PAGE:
Food allergy: Signs and types. The image is a pile of peanuts.

Food allergy: Symptoms and types

From food allergy symptoms to allergy testing, an allergist discusses the eight most common food allergies
May 10, 2019

It can be hard to recognize if you have a food allergy. Roughly 5.6 million children and 26.4 million adults in the United States have a food allergy. A food allergy is an abnormal response to a food triggered by your body’s immune system. These responses, or allergic reactions, can potentially be life-threatening. The Food Allergy Research and Education (FARE) notes 170 foods have been reported to cause allergic reactions. However, only eight types of food account for 90 percent of all food allergy reactions. Susan Andrew, MD, allergist-immunologist, clinical assistant professor at the Texas A&M College of Medicine, explains how you can recognize if you have a food allergy. 

Symptoms of a food allergy

“Although some allergies can lead to itchy skin or rash, other allergies can cause severe reactions such as swollen throat or anaphylaxis,” Andrew said. “Anaphylaxis is a severe response that affects blood pressure and breathing and can even lead to death.”

Symptoms of a food allergy manifest in the skin, gastrointestinal tract, cardiovascular system and respiratory tract. Common symptoms of a food allergy include:

  • Vomiting and/or stomach cramps
  • Hives or a raised, itchy red rash
  • Wheezing
  • Trouble swallowing and swelling of the tongue
  • Dizziness or feeling faint
  • Anaphylaxis

Just because an initial allergic reaction to a food allergy was mild, the second reaction to the food allergy can still be severe.

How long do food allergy symptoms last?

Most food allergy related symptoms often start within minutes of ingestion, but some first symptoms can occur within two hours. Sometimes food allergy symptoms come in a second wave, which is called a biphasic reaction. The second wave of allergy symptoms can occur four to six hours after the ingestion of the allergen, so people, especially young children, need to be kept under close observation until then.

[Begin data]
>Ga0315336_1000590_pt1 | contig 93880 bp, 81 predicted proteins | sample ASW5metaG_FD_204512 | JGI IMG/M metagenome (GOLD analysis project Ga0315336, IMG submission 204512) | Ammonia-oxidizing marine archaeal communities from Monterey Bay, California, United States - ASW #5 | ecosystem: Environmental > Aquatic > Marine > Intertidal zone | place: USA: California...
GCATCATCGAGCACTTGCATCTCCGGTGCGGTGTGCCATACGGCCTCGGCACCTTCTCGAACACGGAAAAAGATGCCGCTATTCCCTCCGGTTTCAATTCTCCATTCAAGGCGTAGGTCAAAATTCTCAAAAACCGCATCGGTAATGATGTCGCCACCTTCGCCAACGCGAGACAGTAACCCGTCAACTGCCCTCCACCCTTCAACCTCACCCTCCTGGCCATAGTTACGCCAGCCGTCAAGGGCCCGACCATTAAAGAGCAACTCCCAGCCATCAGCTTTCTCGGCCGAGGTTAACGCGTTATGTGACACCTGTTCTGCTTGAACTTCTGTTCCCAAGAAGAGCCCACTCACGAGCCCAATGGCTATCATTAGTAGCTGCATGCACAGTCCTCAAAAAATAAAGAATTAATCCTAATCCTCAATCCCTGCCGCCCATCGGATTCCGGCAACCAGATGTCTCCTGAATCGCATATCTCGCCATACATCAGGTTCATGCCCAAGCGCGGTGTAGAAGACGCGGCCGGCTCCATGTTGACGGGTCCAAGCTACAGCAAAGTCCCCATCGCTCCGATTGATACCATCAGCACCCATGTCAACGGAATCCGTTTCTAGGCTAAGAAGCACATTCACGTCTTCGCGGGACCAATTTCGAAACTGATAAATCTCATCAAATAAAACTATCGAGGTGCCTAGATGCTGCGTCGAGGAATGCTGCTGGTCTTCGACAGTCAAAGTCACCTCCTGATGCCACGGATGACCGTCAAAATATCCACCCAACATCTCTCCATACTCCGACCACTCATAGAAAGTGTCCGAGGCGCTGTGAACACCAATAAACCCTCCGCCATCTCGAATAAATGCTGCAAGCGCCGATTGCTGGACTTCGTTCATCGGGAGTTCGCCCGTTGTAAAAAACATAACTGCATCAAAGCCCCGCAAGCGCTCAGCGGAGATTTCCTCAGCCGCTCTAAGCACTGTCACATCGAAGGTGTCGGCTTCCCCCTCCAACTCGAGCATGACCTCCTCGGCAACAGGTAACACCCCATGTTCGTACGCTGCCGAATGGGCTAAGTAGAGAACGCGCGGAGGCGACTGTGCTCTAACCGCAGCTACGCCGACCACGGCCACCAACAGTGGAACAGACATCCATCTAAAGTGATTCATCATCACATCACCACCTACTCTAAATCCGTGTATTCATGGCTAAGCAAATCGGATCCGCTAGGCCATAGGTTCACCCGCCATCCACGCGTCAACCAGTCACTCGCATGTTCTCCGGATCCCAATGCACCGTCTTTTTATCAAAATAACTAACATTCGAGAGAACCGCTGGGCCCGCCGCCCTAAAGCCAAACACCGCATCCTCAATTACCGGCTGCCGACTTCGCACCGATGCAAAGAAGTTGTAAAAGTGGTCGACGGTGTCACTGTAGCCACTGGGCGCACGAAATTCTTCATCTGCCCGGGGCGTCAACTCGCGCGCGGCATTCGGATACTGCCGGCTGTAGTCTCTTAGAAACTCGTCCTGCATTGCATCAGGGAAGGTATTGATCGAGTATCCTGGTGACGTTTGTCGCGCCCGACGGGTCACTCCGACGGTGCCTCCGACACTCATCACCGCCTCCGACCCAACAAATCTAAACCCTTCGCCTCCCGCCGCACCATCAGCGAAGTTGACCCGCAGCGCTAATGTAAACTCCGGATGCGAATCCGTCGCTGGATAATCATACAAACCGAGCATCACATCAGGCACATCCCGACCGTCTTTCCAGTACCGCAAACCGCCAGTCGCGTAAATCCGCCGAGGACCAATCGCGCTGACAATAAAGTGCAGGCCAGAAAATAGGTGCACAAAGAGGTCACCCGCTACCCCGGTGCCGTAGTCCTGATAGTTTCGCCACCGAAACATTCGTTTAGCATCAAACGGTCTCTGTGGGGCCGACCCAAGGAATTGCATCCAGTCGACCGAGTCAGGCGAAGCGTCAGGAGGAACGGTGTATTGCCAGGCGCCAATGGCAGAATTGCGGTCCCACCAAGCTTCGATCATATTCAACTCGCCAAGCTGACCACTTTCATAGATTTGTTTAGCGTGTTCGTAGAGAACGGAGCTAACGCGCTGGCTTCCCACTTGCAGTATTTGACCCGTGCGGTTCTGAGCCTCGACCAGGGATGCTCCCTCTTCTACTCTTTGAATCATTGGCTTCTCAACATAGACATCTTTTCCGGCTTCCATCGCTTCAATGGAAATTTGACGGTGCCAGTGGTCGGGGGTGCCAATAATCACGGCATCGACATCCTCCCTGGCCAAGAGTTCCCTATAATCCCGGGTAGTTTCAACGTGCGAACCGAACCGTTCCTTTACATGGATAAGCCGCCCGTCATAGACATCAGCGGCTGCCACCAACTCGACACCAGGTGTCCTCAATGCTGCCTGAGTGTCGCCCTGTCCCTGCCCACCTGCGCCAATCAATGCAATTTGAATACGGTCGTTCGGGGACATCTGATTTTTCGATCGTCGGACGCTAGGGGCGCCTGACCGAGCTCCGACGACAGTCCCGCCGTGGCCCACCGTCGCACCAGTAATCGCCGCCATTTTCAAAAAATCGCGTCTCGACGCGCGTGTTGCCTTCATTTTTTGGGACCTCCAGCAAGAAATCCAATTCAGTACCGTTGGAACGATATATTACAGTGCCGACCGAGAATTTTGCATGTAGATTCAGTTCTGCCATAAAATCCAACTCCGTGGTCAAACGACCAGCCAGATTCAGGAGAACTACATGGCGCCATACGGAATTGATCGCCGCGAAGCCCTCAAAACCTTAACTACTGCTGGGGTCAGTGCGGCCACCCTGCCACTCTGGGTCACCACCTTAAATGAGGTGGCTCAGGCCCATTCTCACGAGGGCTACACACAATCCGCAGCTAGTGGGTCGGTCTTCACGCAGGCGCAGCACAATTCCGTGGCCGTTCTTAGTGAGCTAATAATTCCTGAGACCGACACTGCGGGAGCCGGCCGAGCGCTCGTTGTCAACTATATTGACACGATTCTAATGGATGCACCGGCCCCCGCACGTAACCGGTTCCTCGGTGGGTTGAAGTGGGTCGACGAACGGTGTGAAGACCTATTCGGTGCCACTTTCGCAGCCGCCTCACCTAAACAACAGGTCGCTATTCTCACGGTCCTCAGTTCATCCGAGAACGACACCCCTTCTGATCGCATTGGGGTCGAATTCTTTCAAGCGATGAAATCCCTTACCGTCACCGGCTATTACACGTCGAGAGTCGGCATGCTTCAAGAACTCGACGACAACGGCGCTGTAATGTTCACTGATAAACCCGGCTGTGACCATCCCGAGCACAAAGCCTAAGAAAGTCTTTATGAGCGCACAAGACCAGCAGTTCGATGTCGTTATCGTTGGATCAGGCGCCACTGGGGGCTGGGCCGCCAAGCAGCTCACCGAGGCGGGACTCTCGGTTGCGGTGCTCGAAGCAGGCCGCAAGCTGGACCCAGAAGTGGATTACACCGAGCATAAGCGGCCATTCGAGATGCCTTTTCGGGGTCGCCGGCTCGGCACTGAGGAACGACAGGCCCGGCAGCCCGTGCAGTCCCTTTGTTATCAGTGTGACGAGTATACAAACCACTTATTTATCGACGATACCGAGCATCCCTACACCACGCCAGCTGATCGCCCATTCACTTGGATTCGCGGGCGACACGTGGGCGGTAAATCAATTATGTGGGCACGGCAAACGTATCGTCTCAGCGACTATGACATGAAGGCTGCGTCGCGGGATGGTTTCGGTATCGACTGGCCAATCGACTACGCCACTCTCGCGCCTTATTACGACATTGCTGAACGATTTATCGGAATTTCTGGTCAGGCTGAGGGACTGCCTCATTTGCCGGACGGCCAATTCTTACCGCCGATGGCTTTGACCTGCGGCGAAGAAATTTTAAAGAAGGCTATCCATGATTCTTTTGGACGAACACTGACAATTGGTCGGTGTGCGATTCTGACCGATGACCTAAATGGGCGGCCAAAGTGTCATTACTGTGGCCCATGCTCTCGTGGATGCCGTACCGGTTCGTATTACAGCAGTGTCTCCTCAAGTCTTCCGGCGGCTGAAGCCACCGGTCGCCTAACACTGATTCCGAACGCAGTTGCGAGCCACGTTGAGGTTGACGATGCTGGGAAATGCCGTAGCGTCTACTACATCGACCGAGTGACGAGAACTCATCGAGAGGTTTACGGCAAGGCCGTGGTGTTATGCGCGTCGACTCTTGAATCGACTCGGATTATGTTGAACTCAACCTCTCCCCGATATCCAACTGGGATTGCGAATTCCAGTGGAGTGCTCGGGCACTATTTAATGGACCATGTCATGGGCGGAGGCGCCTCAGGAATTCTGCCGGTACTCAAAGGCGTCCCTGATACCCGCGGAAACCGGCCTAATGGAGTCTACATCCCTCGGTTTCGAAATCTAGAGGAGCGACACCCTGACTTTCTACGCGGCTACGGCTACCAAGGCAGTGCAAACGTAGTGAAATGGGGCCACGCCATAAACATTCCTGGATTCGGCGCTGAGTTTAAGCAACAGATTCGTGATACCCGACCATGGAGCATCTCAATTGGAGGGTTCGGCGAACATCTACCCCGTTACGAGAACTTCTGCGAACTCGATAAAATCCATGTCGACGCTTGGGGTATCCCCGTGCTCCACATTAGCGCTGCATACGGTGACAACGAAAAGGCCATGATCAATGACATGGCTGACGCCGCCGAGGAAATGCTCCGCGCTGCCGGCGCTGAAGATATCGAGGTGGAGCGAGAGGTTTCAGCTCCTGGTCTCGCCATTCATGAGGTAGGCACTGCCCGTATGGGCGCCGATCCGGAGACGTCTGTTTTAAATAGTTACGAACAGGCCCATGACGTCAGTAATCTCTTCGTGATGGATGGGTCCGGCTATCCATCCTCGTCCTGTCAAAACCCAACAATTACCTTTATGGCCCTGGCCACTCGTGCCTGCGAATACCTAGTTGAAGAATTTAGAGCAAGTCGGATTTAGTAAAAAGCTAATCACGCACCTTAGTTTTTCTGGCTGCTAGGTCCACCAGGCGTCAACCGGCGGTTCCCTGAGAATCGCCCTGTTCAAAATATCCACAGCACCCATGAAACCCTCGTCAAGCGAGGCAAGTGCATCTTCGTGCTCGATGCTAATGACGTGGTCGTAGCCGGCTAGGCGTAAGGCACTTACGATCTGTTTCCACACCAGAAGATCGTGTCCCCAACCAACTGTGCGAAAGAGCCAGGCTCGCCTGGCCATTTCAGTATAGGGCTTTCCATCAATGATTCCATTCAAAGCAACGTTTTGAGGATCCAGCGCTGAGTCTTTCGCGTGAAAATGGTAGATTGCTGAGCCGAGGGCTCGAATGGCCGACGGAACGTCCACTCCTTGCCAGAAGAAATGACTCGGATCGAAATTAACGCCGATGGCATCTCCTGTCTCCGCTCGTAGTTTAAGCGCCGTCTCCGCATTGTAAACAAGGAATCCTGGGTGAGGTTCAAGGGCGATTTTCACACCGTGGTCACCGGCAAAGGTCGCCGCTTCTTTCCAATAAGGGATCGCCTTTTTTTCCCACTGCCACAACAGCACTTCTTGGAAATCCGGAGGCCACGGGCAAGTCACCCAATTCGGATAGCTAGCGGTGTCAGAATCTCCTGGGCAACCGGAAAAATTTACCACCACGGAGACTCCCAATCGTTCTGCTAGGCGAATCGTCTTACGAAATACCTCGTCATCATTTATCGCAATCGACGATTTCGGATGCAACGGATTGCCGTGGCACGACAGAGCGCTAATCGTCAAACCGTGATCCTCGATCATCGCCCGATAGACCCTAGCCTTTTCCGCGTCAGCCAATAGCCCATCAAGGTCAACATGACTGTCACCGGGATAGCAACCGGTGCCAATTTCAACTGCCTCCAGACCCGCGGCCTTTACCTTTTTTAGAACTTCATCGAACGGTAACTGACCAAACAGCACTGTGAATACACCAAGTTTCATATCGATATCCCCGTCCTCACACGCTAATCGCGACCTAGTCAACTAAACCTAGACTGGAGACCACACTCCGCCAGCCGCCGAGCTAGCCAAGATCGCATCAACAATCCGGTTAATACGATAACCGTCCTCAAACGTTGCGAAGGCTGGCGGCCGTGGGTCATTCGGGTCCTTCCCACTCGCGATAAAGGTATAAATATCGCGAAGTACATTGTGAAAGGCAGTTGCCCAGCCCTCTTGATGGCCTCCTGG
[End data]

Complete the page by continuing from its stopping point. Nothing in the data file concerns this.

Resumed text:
Milk allergy: The difference between a milk allergy and lactose intolerance

A milk allergy is when the immune system does not recognize dairy and attacks it by releasing histamines. Someone with a milk allergy can develop severe symptoms, such as breathing complications or an uneven heartbeat.

“A milk allergy is not to be confused with lactose intolerance,” Andrew said. When someone is lactose intolerant, lactose—a type of sugar found in dairy products—moves through the large intestine without being properly digested. It can lead to uncomfortable symptoms such as gas, bloating or indigestion. “When someone is allergic to milk and dairy products, the symptoms affect more than the digestive tract.”

Tree nut allergy: Which nuts are tree nuts?

Common tree nuts are walnuts, almonds, hazelnuts, cashews, pistachios and Brazil nuts. FARE suggests tree nut allergies tend to be lifelong. Only nine percent of children with a tree nut allergy will out grow it.

Similarly, younger siblings of children who are allergic to tree nuts are at higher risk of developing the same allergy. Furthermore, 25 to 40 percent of individuals with a tree nut allergy are also allergic to peanuts.

Peanut allergy: Peanut allergies on the rise

Although peanuts may sound like they are a tree nut, they are actually grown underground and are a legume. Peanut allergies are common childhood allergy that can linger into adulthood. However, studies show about 20 percent of children will grow out of their peanut allergy.

“Peanuts often come into contact with tree nuts during manufacturing and serving processes,” Andrew explained. “For this reason, some health care providers may tell their patients with allergies to avoid both peanuts and tree nuts.”

Soy allergy: Soybean allergy is very common, especially in babies and children

Often people hear soy allergy and think they can avoid it by skipping soy sauce and tofu. However, soy may be found in many unexpected places like mayonnaise, Worcestershire sauce and vegetable broths.